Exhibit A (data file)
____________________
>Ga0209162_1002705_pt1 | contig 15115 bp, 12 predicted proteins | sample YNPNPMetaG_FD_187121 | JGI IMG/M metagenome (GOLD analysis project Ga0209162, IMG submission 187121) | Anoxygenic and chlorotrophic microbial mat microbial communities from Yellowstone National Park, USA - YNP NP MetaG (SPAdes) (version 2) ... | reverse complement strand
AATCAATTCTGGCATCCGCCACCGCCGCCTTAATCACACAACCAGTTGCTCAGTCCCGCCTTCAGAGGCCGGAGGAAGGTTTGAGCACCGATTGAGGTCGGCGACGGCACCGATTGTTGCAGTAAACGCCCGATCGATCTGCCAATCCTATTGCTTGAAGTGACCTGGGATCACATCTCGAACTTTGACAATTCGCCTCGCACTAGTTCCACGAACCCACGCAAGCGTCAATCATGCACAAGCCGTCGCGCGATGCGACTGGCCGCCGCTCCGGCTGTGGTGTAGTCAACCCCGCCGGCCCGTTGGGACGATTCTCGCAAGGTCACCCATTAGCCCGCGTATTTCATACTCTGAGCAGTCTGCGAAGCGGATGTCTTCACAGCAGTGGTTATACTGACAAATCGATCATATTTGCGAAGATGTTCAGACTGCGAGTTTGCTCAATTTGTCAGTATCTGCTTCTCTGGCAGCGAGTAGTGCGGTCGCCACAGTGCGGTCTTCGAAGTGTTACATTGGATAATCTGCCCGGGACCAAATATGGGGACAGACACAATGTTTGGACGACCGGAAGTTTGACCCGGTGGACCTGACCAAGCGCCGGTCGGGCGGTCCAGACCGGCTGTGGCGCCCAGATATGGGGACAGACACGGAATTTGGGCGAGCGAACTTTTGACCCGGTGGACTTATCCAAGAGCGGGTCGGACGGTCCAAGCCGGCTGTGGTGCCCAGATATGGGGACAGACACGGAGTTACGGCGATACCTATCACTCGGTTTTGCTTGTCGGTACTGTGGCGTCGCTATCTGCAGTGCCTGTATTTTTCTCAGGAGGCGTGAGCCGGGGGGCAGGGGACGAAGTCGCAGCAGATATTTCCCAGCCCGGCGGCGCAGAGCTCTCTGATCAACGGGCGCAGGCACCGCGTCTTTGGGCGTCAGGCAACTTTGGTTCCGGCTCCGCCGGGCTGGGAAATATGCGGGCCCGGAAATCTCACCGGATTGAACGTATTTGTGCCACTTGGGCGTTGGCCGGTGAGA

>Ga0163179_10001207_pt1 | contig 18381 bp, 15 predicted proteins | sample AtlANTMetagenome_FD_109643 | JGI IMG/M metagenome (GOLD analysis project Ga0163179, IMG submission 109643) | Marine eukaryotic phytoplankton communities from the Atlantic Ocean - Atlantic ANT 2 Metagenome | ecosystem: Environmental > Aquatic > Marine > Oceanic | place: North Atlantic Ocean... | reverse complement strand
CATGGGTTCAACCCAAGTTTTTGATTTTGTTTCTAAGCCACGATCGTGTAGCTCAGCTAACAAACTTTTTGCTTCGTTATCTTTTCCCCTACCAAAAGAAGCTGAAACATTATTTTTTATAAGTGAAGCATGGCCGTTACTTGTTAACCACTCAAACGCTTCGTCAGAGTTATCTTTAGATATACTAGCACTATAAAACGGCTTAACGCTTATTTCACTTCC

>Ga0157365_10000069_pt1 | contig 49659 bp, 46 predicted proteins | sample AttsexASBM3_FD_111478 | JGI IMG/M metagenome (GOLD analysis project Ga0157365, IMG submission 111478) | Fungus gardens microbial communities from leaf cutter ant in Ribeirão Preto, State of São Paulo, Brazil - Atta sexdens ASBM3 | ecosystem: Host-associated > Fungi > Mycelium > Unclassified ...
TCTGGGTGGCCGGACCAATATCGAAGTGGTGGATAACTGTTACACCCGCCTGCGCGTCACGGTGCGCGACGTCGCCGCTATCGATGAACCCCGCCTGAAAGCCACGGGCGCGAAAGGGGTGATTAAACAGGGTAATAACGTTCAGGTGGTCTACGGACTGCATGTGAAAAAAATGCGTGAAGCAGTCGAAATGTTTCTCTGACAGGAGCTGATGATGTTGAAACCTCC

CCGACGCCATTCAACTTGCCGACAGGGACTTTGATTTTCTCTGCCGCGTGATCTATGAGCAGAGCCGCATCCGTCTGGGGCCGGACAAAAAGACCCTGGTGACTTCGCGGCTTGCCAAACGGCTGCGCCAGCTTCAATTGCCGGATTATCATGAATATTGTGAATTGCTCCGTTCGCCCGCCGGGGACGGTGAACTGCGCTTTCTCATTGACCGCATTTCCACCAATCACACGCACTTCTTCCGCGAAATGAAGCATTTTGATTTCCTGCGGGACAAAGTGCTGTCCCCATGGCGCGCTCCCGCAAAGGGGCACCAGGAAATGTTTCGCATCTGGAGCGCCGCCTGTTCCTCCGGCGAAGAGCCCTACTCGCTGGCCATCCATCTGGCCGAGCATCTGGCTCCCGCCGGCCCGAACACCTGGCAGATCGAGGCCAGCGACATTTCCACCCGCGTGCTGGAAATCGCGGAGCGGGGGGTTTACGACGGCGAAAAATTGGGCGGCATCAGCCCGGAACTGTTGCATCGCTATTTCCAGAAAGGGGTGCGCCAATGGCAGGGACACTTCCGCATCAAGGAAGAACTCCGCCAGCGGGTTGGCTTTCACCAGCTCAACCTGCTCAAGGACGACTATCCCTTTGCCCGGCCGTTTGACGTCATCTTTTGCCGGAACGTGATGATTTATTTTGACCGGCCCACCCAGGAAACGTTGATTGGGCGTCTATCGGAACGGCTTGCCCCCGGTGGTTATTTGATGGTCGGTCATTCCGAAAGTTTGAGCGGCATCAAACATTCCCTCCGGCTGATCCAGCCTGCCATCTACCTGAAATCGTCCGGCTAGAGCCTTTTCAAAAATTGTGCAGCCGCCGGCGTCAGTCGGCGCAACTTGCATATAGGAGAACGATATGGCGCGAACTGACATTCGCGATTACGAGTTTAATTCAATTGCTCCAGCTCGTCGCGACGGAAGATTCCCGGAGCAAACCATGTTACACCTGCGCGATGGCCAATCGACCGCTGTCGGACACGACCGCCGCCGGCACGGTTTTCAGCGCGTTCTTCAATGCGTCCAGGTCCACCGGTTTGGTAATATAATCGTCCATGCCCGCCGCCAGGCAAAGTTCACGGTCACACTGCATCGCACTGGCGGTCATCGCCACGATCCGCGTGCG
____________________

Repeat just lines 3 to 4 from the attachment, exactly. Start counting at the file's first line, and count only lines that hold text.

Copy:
>Ga0163179_10001207_pt1 | contig 18381 bp, 15 predicted proteins | sample AtlANTMetagenome_FD_109643 | JGI IMG/M metagenome (GOLD analysis project Ga0163179, IMG submission 109643) | Marine eukaryotic phytoplankton communities from the Atlantic Ocean - Atlantic ANT 2 Metagenome | ecosystem: Environmental > Aquatic > Marine > Oceanic | place: North Atlantic Ocean... | reverse complement strand
CATGGGTTCAACCCAAGTTTTTGATTTTGTTTCTAAGCCACGATCGTGTAGCTCAGCTAACAAACTTTTTGCTTCGTTATCTTTTCCCCTACCAAAAGAAGCTGAAACATTATTTTTTATAAGTGAAGCATGGCCGTTACTTGTTAACCACTCAAACGCTTCGTCAGAGTTATCTTTAGATATACTAGCACTATAAAACGGCTTAACGCTTATTTCACTTCC